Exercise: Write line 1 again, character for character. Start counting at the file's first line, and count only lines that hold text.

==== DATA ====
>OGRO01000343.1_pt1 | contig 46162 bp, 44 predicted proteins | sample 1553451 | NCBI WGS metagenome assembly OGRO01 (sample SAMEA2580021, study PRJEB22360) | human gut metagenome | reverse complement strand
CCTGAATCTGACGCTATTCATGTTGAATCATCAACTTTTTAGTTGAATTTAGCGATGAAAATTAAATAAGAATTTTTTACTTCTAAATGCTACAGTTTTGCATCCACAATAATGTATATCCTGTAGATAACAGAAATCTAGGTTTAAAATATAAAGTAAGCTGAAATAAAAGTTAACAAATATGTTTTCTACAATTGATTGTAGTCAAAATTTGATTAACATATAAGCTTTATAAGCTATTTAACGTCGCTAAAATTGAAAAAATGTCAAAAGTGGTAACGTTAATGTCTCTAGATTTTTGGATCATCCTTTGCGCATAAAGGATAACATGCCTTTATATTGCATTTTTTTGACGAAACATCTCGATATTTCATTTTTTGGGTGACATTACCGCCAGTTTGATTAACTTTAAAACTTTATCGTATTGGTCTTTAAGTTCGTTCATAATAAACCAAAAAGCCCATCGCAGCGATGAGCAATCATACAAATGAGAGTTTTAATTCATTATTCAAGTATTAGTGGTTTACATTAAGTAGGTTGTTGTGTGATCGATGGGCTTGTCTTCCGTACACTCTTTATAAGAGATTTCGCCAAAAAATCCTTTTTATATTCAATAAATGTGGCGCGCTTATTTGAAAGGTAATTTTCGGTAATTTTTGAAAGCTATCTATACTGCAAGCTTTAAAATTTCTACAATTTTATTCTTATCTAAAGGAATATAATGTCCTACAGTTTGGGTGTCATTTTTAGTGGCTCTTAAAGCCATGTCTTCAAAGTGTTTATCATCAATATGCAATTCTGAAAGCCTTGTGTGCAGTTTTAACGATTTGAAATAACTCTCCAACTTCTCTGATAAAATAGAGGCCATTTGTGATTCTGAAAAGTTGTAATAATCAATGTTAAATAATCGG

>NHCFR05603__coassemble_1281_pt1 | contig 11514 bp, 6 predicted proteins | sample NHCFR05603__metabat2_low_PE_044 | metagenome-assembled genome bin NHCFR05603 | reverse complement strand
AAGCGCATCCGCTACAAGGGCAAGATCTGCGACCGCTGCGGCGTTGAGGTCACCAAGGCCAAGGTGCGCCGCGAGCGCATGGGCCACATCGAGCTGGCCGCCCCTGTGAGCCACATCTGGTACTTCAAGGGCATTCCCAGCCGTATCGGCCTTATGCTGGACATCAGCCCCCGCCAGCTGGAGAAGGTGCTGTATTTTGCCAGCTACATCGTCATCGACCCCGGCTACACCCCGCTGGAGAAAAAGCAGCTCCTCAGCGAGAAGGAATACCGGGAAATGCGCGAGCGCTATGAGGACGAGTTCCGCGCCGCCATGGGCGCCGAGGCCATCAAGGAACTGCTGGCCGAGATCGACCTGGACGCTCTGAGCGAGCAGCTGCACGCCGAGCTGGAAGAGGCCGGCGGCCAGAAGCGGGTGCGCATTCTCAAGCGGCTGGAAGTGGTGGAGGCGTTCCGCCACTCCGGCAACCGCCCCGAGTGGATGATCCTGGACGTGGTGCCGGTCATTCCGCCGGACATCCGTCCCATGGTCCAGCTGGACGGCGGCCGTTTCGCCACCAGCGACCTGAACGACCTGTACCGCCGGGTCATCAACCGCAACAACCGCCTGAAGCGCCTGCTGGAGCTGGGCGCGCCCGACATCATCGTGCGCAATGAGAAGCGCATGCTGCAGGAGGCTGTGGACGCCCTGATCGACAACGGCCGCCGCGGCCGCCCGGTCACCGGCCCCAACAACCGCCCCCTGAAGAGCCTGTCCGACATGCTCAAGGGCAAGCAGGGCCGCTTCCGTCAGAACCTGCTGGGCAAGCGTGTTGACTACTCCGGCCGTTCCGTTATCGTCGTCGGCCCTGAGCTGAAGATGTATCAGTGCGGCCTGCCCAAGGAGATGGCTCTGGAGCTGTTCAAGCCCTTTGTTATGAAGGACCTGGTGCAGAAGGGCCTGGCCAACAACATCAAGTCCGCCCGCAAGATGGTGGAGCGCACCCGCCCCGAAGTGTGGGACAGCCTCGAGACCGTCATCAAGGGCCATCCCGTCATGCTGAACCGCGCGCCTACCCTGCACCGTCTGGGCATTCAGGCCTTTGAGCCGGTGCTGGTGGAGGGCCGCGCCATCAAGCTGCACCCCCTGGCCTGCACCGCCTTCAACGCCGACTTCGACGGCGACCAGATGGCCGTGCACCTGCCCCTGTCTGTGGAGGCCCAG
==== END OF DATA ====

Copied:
>OGRO01000343.1_pt1 | contig 46162 bp, 44 predicted proteins | sample 1553451 | NCBI WGS metagenome assembly OGRO01 (sample SAMEA2580021, study PRJEB22360) | human gut metagenome | reverse complement strand